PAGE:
Tomorrow, millions of people will celebrate the Resurrection of Jesus Christ from the dead. Multitudes of people will likely do so, however, without much awareness of its full significance. They will do so because many preachers, theologians, and other Bible teachers have given noticeably limited attention to a key aspect of the significance of the Resurrection.
Although various aspects of the significance of the Resurrection have received considerable attention, especially its being a key element of the gospel (1 Cor. 15:3-5), one NT emphasis has not. Four passages, one in each major section of the current topical arrangement in most Bibles today, point to an important truth that should receive much more current attention than it has (John 2; Acts 17; Rom.14; Rev. 1).
John records Jesus’ forceful actions to cleanse the temple when the Jewish Passover was near (John 2:13-22). Seeing people who were defiling the temple through their mercenary activities (2:14), Jesus judged them by expelling them and violently disrupting their activities (2:15). He also judged them by ordering them to remove the offensive elements from the temple and to stop making His Father’s house a “house of merchandise” (2:16).
Seeing His actions, His disciples recalled the Scripture that said, “The zeal of Thine house hath eaten me up” (2:17). By recording both Jesus’ commands to the people and what the disciples remembered, John points his readers to Jesus’ judicial agency on behalf of the Father.
The Jews responded to Jesus by asking Him, “What sign showest thou unto us, seeing that thou doest these things?” (2:18). They thus demanded of Him a sign for His authority to act as a judge on behalf of God to do what He did and say what He said.
Jesus responded, “Destroy this temple, and in three days I will raise it up” (2:19). He thus informed them that His raising up His body after His death at their hands would be the sign of His judicial agency to cleanse the temple as He had.
In his Gospel, therefore, John records teaching from Jesus Himself that His resurrection would attest to His having been the Father’s Agent of judgment for dealing in this manner with these who had defiled His Father’s house. John adds that following the Resurrection, His disciples remembered what Jesus had said on this occasion and believed the Scripture and the word that Jesus had said (2:22). Writing this, John teaches that the disciples believed that the Resurrection signified that Jesus was God’s judicial agent.
Luke’s record of Paul’s evangelistic ministry in Athens reveals teaching from Paul that closely corresponds to Jesus’ own teaching. At the climax of his evangelistic message at the Areopagus, Paul informed his audience of a key evangelistic significance of the Resurrection: By raising Jesus from the dead, God has proven to all men that He has fixed a day in which He will righteously judge the world through the Man whom He has appointed, Jesus (Acts 17:31). Because God has proven this to all men, He commands all men everywhere to repent (17:30).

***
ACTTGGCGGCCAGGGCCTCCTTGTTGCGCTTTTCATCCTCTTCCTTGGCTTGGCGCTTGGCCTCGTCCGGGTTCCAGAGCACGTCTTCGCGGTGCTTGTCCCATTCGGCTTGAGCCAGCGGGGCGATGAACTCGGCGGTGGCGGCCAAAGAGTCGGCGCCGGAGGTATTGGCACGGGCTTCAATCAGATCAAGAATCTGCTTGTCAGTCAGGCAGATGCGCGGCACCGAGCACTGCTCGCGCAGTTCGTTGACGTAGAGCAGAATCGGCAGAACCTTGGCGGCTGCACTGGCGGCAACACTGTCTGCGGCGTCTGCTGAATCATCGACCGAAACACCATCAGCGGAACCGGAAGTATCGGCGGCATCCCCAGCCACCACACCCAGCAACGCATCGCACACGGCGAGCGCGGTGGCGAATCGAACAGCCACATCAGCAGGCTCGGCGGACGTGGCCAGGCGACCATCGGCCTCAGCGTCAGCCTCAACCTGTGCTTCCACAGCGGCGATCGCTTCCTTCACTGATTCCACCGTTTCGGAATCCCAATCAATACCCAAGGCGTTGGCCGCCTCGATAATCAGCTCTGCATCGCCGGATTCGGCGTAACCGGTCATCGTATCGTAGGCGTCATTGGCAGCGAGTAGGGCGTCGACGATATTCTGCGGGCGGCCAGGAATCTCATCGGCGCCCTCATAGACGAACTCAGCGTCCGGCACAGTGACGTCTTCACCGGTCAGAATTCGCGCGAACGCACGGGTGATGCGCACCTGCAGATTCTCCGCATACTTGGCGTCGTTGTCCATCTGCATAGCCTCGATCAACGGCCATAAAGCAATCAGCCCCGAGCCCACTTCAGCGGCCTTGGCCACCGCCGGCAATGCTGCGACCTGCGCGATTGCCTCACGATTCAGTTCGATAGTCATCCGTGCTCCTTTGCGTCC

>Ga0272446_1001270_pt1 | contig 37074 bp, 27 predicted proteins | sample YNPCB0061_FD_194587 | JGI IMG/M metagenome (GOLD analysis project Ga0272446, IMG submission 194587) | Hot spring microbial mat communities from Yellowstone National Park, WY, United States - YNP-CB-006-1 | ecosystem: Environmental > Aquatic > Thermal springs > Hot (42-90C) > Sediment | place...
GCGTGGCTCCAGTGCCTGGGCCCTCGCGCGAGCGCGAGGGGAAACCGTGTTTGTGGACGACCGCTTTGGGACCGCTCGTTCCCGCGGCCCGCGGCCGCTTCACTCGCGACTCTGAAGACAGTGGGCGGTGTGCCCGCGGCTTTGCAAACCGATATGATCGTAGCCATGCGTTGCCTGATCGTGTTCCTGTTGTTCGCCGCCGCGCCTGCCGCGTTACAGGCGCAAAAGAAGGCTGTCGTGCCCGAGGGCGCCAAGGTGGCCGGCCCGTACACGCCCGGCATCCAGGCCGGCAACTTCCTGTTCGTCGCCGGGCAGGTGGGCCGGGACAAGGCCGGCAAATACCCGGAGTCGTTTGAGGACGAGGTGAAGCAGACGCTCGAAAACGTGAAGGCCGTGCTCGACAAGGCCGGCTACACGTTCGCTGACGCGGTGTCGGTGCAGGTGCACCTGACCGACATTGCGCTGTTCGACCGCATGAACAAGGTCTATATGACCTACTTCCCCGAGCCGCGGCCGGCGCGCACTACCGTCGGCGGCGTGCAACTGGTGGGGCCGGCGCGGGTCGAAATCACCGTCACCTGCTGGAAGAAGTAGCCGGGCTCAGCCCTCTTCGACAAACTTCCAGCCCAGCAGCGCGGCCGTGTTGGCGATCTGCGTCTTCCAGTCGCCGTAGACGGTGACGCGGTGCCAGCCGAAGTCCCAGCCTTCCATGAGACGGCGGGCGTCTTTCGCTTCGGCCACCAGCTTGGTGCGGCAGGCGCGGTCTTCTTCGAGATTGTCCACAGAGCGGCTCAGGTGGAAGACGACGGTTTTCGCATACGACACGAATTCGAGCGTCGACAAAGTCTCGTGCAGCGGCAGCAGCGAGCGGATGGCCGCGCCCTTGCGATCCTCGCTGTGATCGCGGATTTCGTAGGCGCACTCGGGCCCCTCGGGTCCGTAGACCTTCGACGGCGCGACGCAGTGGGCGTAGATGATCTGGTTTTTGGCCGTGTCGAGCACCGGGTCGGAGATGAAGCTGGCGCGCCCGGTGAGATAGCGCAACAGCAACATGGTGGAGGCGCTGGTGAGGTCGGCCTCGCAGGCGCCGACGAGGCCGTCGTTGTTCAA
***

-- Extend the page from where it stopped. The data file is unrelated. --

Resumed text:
Recording these statements, Luke attests to the universal significance of the Resurrection as God’s proof to all men that Jesus is His judicial agent. Both John and Luke, therefore, provide teaching about this key significance of the Resurrection.
Paul highlights the significance of the Resurrection for believers’ not judging one another in certain matters over which they differ (Rom. 14). As part of his explanation for why believers are not to judge one another in these areas, he says, “For to this end Christ both died, and rose, and revived, that He might be Lord both of the dead and the living. But why dost thou judge thy brother? or why dost thou set at nought thy brother? for we shall all stand before the judgment seat of Christ . . . Let us not therefore judge one another (Rom. 14:9-13).
To instruct us not to judge one another in these matters, Paul makes a key statement about the purpose of both the death and the resurrection of the Messiah—He experienced both so that He might be the Lord both of the dead and the living. The immediately following statements make plain that one of the purposes of the Messiah’s death and resurrection was that He might be the Judge of the living and the dead!
Paul, therefore, joins John and Luke in teaching this key significance of the Resurrection. We thus have explicit teaching about this truth’s significance in the first century for Jews (proof of Jesus’ authority to cleanse the temple – John 2), all men (basis for God’s universal demand that all repent – Acts 17), and believers (stop wrongly judging one another – Rom. 14).
John’s opening teaching in Revelation includes how the glorified Jesus ministered truth to him about His death and resurrection: “And when I saw Him, I fell at His feet as dead. And He laid His right hand upon me, saying unto me, ‘Fear not; I am the first and the last: I am he that liveth, and was dead; and behold, I am alive for evermore, Amen; and have the keys of hell and of death’” (1:17-18). Jesus comforted John by informing Him about His being alive forevermore though He had been dead. He added that He had the keys of hell and death, which communicated that He had authority over these aspects of God’s judgment of sinners. Juxtaposing these statements, Jesus linked His resurrection with His judicial authority.
Recording this teaching, John informs believers once again about the significance of the Resurrection for Jesus’ judicial agency. With all four sections of the NT setting forth this teaching, we should heed what the Spirit highlights for us.
On this Easter and forevermore, we should make known to everyone that God has proved to them through His raising Jesus that Jesus is the God-appointed Judge of the living and the dead! We should also praise God for proving that truth to all men and heed what else this truth means for us as believers (stop judging one another wrongly – Rom. 14; not fearing – Rev. 1).